As the Federation of Small Businesses in Wales calls on the Welsh Government to create an advice line for environmental issues, we look at four small companies paving the way for green businesses in Wales in 2020.
Based in Cardiff, online company Maykher sells homeware and accessories in partnership with artisan groups from across the developing world.
Environmental practices are at the forefront of the business.
Packaging is plastic free, while the cotton in its supply chains is mostly organic and the leather it uses would otherwise go to waste.
In the Cardiff office, staff use only reusable drinks bottles, while some of the company's profits are reinvested into providing education for girls.
Founder Heidi Griffiths said: "I used to work in the mainstream fashion industry and began to understand how terrible it is on the environment.
"I wanted to lead the way with something different - a company that pays fair wages with ethical working conditions and good environmental practices.
"Over the past 18 months, I have noticed people making much more mindful choices in what they buy.
"More green companies are popping up and there seems to be a wider movement to make fashion and homeware greener.
"Our whole ethos is to encourage people to think twice about fast fashion, which is a huge part of the single-use culture that is damaging the environment.
"People need to buy less and buy better."
In Llangadog, Carmarthenshire, the Myddfai Trading Company has recently begun transforming its green credentials.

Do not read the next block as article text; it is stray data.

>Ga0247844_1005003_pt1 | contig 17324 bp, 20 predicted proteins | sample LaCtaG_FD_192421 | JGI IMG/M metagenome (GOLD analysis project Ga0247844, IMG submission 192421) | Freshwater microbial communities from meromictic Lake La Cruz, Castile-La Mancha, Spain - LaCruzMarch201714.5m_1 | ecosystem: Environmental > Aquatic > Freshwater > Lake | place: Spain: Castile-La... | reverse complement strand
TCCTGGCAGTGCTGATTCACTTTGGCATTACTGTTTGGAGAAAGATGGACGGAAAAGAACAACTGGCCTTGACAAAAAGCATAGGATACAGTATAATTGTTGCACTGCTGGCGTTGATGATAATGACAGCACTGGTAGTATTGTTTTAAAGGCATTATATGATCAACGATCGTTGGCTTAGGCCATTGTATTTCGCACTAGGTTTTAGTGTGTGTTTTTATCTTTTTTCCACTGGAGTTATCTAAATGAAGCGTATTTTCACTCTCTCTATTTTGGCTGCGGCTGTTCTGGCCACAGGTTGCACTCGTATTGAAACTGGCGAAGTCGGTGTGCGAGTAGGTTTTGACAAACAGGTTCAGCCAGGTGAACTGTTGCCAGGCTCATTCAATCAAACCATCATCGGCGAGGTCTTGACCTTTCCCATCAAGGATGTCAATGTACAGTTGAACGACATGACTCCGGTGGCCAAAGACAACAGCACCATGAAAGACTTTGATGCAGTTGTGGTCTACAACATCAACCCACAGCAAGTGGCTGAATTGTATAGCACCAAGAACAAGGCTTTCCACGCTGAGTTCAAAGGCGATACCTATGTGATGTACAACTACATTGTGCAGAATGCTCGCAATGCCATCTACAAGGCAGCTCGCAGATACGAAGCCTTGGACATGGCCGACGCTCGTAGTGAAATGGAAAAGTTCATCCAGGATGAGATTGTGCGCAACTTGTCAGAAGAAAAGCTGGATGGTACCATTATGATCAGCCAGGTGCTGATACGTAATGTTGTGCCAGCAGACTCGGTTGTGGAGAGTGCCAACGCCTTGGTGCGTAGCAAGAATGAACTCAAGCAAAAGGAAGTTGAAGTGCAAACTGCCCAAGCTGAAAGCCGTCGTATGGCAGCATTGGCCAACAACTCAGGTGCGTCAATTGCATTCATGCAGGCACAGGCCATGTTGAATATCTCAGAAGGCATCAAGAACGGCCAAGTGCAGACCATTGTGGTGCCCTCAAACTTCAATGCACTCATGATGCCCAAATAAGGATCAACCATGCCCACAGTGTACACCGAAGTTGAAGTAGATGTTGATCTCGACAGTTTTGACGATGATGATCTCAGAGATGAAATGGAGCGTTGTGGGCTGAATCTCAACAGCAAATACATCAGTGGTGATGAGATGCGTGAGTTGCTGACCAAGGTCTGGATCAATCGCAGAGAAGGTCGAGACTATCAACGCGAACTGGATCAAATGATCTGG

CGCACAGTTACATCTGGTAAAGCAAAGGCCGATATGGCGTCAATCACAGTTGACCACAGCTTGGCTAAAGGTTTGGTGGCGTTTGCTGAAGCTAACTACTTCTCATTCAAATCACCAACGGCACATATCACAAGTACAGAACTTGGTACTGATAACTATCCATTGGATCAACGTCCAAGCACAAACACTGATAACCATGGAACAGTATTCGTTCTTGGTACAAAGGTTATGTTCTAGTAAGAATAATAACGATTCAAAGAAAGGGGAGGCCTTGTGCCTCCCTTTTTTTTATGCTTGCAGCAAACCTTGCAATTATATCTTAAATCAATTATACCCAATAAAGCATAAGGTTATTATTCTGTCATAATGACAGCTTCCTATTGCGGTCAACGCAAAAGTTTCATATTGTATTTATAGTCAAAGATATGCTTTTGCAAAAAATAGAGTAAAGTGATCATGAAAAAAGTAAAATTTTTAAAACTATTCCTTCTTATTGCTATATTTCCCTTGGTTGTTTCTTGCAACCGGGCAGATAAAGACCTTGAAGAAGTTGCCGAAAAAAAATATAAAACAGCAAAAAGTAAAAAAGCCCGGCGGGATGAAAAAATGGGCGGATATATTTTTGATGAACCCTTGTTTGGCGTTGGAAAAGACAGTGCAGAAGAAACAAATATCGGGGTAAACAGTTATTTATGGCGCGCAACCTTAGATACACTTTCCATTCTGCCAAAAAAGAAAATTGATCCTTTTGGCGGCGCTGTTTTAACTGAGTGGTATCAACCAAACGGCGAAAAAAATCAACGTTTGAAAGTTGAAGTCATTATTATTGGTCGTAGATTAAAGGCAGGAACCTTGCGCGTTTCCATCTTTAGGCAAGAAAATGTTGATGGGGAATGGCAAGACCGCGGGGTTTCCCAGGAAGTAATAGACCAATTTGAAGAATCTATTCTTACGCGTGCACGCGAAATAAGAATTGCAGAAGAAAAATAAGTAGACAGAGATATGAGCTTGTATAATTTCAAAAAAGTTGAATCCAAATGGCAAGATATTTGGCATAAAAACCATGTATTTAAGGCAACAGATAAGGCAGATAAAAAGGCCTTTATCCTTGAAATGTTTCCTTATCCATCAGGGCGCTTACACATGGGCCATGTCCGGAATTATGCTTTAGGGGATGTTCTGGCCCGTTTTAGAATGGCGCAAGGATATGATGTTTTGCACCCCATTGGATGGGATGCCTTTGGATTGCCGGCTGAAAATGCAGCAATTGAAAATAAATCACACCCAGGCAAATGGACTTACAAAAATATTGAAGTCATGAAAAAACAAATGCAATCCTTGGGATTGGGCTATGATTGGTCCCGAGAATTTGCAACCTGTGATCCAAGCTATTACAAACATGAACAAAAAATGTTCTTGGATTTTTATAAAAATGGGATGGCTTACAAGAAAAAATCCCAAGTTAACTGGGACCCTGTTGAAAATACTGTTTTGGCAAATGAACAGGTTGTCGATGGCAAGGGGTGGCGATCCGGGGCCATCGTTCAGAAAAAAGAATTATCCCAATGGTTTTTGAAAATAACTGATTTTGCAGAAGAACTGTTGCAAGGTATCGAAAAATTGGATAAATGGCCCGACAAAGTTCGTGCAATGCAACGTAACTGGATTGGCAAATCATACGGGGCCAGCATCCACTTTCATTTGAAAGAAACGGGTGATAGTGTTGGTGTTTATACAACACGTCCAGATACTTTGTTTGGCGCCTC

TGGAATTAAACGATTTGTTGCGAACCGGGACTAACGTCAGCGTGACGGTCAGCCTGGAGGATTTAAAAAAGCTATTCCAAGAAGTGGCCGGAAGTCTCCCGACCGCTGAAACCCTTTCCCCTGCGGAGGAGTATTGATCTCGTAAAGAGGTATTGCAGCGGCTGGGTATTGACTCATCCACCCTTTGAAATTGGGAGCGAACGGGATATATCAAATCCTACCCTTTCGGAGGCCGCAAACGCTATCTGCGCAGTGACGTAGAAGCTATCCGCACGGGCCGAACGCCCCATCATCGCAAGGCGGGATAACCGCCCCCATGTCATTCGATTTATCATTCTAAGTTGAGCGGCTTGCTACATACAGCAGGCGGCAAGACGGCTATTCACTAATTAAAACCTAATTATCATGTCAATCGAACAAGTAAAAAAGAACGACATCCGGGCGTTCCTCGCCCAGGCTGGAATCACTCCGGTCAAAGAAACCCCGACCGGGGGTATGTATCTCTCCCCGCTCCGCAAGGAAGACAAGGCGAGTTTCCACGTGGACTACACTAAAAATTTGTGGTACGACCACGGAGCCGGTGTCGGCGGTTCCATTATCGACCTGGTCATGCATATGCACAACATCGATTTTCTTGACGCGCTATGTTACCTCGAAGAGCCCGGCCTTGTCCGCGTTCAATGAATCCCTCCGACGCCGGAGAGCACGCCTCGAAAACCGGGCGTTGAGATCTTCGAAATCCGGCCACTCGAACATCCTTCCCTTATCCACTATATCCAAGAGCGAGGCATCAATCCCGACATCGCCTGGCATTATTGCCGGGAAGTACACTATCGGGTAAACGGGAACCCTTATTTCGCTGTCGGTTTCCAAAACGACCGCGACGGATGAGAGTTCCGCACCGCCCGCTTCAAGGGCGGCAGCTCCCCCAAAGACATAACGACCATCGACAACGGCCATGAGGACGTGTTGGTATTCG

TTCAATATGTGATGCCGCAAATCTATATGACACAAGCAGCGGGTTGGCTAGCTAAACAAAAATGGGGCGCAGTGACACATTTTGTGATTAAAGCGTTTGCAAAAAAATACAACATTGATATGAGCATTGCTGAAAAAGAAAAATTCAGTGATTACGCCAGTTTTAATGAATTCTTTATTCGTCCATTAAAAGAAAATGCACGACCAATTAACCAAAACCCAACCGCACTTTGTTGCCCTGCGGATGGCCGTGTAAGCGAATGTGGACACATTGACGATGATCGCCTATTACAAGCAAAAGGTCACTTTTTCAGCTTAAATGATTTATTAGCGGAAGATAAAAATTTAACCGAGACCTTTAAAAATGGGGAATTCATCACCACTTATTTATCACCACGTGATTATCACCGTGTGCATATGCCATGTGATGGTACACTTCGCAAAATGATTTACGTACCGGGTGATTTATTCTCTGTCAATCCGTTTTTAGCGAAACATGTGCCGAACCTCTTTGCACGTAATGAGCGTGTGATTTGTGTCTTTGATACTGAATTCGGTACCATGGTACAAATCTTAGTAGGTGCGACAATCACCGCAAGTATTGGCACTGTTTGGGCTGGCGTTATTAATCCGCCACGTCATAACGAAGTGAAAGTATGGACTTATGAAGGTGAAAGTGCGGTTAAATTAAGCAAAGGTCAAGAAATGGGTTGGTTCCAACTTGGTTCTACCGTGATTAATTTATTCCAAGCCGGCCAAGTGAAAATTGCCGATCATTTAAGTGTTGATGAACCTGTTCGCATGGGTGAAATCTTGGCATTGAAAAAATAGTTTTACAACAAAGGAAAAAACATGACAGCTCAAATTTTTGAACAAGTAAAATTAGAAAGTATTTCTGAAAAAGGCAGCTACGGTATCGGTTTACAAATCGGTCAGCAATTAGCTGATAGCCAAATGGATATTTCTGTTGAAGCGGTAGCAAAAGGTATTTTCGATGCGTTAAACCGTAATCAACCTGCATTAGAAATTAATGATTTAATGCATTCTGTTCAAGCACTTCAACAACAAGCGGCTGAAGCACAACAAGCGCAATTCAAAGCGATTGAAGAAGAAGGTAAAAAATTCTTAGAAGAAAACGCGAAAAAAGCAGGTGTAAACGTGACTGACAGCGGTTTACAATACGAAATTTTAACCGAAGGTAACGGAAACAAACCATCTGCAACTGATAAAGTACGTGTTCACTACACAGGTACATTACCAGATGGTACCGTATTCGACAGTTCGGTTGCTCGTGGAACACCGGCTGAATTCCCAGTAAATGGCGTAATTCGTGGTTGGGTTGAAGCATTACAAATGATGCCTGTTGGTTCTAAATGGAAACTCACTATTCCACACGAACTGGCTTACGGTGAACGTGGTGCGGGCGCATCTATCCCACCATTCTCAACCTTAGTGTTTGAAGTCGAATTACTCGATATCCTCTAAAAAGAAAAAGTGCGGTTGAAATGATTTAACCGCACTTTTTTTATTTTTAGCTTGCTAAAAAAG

The social enterprise specialises in luxury toiletries.
In order to reduce its impact on the environment, it has started changing its packaging from single-use plastic bottles to glass.
In other areas, it has switched from plastic to cardboard.
Sales manager David Long said: "We began doing this as we are a socially responsible organisation and need to do our bit for the environment.
"Changing the packaging hasn't proved too difficult. The glass bottles are a bit more expensive but we feel they are worth it and so do the customers.
"We are all increasingly aware of the need to reduce our impact on the environment."
Based in Wrexham, Frugalpac is a company seeking to revolutionise the take-away coffee cup.
Currently, most disposable cups cannot be recycled in mainstream systems and instead end up in landfill.
This is because they are chemically treated to prevent them from disintegrating in water, which is the process used during recycling.
In contrast, Frugal Cups are engineered to disintegrate in water but have a liner which means they don't do this while being used for drinking.
The company - which has been based in Wales for a year - is now supplying independent coffee shops and some universities.
Chief executive Malcolm Waugh said: "In an idea world, people would just use a cup for life.
"But not everyone does this, so this is the next best thing.
"We estimate that our product produces roughly 38% of the carbon footprint of a normal coffee cup.
"We also use recycled paper to make our cups, so this is also good for the environment."
Mr Waugh added that Wales was a good place for green business.
"Wrexham, in particular, is good for paper packaging," he said.
"But we have also had strong support from the Welsh Assembly, and applaud the new circular economy strategy and its green agenda for sustainability."
Another innovative green product coming out of Wales is DuraKerb.
Based in Deeside, Flintshire, the company makes a range of sustainable drainage products to help surface water management.
These include specially-adapted kerbs and drainage systems made from recycled plastic products.
Not only does this make them lighter to build and install, it also produces less carbon.
Managing director Phil Sutton said: "Wales is quite favourable to the environmental sector, and I do feel the industry is coming of age.
"The turn of this decade is a step-change for the environment and climate change."